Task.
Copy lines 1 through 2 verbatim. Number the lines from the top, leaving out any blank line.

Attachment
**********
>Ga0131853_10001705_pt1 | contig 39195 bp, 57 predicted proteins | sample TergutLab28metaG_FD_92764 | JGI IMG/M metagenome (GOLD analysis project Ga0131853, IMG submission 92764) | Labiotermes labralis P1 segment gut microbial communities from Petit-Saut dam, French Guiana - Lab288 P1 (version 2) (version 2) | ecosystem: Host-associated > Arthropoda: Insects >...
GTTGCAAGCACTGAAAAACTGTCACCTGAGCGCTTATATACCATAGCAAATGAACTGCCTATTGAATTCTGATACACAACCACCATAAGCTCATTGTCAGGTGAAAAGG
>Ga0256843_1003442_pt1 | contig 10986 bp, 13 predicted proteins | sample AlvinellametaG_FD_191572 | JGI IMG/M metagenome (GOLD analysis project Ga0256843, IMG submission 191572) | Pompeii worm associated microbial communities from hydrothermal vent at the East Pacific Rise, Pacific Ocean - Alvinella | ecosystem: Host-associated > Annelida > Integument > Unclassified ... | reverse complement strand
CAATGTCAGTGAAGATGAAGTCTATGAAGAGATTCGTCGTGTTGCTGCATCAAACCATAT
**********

>Ga0131853_10001705_pt1 | contig 39195 bp, 57 predicted proteins | sample TergutLab28metaG_FD_92764 | JGI IMG/M metagenome (GOLD analysis project Ga0131853, IMG submission 92764) | Labiotermes labralis P1 segment gut microbial communities from Petit-Saut dam, French Guiana - Lab288 P1 (version 2) (version 2) | ecosystem: Host-associated > Arthropoda: Insects >...
GTTGCAAGCACTGAAAAACTGTCACCTGAGCGCTTATATACCATAGCAAATGAACTGCCTATTGAATTCTGATACACAACCACCATAAGCTCATTGTCAGGTGAAAAGG